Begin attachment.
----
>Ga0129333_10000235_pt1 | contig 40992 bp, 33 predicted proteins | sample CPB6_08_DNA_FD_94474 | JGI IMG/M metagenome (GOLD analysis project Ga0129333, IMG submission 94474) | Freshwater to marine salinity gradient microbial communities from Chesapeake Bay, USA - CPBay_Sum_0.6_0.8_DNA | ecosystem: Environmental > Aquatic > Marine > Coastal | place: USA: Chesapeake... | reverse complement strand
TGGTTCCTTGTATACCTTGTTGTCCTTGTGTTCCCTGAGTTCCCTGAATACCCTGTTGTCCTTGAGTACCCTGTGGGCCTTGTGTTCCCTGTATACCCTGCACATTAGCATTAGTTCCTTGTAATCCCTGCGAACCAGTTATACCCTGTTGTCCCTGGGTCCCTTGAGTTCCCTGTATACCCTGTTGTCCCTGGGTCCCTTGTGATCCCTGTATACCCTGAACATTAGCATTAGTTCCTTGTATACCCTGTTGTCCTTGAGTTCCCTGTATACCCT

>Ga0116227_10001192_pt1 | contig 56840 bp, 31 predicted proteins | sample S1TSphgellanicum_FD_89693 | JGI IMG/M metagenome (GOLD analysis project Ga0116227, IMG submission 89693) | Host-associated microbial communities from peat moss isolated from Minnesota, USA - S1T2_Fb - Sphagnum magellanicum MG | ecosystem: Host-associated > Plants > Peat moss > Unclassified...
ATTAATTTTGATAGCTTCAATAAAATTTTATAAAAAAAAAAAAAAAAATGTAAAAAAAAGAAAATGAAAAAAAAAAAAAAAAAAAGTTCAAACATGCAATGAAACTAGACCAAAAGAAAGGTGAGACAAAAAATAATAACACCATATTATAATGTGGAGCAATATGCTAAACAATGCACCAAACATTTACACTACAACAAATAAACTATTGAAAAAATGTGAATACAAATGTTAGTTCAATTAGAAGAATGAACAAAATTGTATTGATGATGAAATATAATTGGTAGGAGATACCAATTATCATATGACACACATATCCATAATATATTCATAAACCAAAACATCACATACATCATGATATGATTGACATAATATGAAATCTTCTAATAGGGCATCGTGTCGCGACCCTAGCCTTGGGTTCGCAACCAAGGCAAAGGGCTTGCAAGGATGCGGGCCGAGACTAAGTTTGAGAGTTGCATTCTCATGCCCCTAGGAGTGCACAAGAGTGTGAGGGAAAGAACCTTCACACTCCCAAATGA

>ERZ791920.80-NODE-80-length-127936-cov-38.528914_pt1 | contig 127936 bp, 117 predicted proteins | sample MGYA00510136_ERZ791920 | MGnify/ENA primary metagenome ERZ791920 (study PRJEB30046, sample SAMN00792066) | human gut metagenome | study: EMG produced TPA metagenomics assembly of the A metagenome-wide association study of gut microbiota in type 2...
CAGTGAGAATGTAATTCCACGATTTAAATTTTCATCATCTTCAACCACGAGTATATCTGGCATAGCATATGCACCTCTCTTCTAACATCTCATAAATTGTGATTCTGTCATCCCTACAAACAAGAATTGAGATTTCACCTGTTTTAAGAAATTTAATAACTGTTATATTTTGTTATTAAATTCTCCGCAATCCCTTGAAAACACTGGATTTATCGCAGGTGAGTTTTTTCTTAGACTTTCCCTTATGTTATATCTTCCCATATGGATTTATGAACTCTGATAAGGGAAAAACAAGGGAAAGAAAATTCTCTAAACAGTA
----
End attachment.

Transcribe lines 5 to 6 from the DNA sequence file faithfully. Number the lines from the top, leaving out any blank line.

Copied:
>ERZ791920.80-NODE-80-length-127936-cov-38.528914_pt1 | contig 127936 bp, 117 predicted proteins | sample MGYA00510136_ERZ791920 | MGnify/ENA primary metagenome ERZ791920 (study PRJEB30046, sample SAMN00792066) | human gut metagenome | study: EMG produced TPA metagenomics assembly of the A metagenome-wide association study of gut microbiota in type 2...
CAGTGAGAATGTAATTCCACGATTTAAATTTTCATCATCTTCAACCACGAGTATATCTGGCATAGCATATGCACCTCTCTTCTAACATCTCATAAATTGTGATTCTGTCATCCCTACAAACAAGAATTGAGATTTCACCTGTTTTAAGAAATTTAATAACTGTTATATTTTGTTATTAAATTCTCCGCAATCCCTTGAAAACACTGGATTTATCGCAGGTGAGTTTTTTCTTAGACTTTCCCTTATGTTATATCTTCCCATATGGATTTATGAACTCTGATAAGGGAAAAACAAGGGAAAGAAAATTCTCTAAACAGTA